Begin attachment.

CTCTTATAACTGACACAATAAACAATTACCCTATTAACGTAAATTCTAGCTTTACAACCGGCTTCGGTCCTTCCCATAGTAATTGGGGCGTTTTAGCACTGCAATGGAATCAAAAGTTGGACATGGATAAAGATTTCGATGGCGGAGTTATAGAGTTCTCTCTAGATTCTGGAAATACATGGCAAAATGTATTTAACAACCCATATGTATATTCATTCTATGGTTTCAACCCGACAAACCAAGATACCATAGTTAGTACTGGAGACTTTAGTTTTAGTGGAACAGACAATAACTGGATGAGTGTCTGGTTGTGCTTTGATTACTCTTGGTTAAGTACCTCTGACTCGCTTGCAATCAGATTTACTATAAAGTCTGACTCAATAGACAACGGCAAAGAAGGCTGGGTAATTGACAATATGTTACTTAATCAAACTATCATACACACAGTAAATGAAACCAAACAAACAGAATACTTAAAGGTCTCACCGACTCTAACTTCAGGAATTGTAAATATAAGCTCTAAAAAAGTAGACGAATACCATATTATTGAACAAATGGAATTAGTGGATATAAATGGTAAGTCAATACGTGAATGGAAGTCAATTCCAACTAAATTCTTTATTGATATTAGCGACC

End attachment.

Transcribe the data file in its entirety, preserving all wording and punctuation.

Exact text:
CTCTTATAACTGACACAATAAACAATTACCCTATTAACGTAAATTCTAGCTTTACAACCGGCTTCGGTCCTTCCCATAGTAATTGGGGCGTTTTAGCACTGCAATGGAATCAAAAGTTGGACATGGATAAAGATTTCGATGGCGGAGTTATAGAGTTCTCTCTAGATTCTGGAAATACATGGCAAAATGTATTTAACAACCCATATGTATATTCATTCTATGGTTTCAACCCGACAAACCAAGATACCATAGTTAGTACTGGAGACTTTAGTTTTAGTGGAACAGACAATAACTGGATGAGTGTCTGGTTGTGCTTTGATTACTCTTGGTTAAGTACCTCTGACTCGCTTGCAATCAGATTTACTATAAAGTCTGACTCAATAGACAACGGCAAAGAAGGCTGGGTAATTGACAATATGTTACTTAATCAAACTATCATACACACAGTAAATGAAACCAAACAAACAGAATACTTAAAGGTCTCACCGACTCTAACTTCAGGAATTGTAAATATAAGCTCTAAAAAAGTAGACGAATACCATATTATTGAACAAATGGAATTAGTGGATATAAATGGTAAGTCAATACGTGAATGGAAGTCAATTCCAACTAAATTCTTTATTGATATTAGCGACC